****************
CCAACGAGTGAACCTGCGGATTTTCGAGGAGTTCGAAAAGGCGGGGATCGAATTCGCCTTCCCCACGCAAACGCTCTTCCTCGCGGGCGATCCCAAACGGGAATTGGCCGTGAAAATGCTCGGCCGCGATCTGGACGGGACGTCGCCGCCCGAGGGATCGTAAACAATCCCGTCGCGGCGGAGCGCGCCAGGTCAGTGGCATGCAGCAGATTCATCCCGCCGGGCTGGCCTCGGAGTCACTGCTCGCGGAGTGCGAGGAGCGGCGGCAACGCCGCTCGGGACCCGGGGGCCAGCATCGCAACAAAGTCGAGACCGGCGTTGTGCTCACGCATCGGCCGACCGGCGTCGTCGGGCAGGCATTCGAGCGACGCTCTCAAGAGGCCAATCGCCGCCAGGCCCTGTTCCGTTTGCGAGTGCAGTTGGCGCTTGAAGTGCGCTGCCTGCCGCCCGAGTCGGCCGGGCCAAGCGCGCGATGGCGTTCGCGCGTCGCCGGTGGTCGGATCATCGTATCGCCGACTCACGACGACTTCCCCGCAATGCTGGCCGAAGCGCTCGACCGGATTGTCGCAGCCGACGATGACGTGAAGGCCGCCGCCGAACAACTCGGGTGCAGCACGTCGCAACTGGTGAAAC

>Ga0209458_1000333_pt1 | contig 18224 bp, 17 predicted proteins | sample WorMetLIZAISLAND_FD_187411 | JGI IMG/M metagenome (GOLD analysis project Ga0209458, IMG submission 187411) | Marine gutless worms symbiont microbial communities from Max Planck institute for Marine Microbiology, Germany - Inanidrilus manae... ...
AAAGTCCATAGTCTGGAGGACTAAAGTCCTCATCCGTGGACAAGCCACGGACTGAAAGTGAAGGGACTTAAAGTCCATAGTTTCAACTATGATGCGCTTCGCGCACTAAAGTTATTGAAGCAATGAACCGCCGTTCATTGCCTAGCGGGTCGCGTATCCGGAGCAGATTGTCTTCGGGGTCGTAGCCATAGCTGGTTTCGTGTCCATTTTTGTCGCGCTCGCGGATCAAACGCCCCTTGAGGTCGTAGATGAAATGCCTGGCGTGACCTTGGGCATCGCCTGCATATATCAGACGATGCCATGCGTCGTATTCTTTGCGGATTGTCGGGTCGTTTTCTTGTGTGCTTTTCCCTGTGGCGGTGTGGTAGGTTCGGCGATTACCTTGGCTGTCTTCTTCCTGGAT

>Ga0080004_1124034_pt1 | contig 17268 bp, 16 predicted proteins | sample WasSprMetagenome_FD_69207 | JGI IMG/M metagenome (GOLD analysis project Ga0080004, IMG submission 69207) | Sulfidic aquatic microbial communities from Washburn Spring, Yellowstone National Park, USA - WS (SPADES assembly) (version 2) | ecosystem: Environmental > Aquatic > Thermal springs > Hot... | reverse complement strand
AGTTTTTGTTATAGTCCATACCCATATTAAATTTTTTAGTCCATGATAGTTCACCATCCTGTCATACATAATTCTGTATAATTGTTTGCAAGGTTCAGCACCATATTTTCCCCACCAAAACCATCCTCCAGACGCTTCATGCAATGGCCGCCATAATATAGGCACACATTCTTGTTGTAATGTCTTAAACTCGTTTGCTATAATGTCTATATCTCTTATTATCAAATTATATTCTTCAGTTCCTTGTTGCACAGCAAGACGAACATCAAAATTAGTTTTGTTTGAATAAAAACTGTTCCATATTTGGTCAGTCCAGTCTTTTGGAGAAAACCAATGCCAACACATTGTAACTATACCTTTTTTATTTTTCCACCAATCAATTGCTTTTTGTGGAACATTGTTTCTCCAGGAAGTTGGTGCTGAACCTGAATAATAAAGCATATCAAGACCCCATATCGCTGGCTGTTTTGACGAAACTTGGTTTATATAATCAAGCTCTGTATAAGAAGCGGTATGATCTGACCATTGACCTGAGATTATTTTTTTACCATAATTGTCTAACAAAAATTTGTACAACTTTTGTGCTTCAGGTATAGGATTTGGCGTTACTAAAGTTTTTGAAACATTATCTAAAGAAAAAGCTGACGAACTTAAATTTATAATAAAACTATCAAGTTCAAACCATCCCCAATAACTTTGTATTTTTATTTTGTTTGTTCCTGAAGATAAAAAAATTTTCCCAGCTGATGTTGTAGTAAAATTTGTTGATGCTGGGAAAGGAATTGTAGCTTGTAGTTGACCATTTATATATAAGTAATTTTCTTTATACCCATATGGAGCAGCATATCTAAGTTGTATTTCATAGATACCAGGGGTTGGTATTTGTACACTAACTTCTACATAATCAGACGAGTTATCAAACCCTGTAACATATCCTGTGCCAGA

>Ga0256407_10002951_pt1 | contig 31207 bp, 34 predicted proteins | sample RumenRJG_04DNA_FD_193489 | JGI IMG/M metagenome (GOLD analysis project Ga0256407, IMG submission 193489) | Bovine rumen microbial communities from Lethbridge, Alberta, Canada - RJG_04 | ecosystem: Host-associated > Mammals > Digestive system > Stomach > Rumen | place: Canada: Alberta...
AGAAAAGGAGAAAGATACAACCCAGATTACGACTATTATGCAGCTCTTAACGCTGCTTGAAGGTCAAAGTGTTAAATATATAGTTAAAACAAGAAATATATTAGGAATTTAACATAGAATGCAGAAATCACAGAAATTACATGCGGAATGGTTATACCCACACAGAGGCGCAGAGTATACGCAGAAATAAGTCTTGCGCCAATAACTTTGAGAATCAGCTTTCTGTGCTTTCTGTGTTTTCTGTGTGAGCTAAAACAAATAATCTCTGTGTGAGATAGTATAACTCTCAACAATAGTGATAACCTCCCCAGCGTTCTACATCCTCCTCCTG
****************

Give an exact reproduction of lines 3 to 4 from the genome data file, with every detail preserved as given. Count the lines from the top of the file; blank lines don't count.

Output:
AAAGTCCATAGTCTGGAGGACTAAAGTCCTCATCCGTGGACAAGCCACGGACTGAAAGTGAAGGGACTTAAAGTCCATAGTTTCAACTATGATGCGCTTCGCGCACTAAAGTTATTGAAGCAATGAACCGCCGTTCATTGCCTAGCGGGTCGCGTATCCGGAGCAGATTGTCTTCGGGGTCGTAGCCATAGCTGGTTTCGTGTCCATTTTTGTCGCGCTCGCGGATCAAACGCCCCTTGAGGTCGTAGATGAAATGCCTGGCGTGACCTTGGGCATCGCCTGCATATATCAGACGATGCCATGCGTCGTATTCTTTGCGGATTGTCGGGTCGTTTTCTTGTGTGCTTTTCCCTGTGGCGGTGTGGTAGGTTCGGCGATTACCTTGGCTGTCTTCTTCCTGGAT

>Ga0080004_1124034_pt1 | contig 17268 bp, 16 predicted proteins | sample WasSprMetagenome_FD_69207 | JGI IMG/M metagenome (GOLD analysis project Ga0080004, IMG submission 69207) | Sulfidic aquatic microbial communities from Washburn Spring, Yellowstone National Park, USA - WS (SPADES assembly) (version 2) | ecosystem: Environmental > Aquatic > Thermal springs > Hot... | reverse complement strand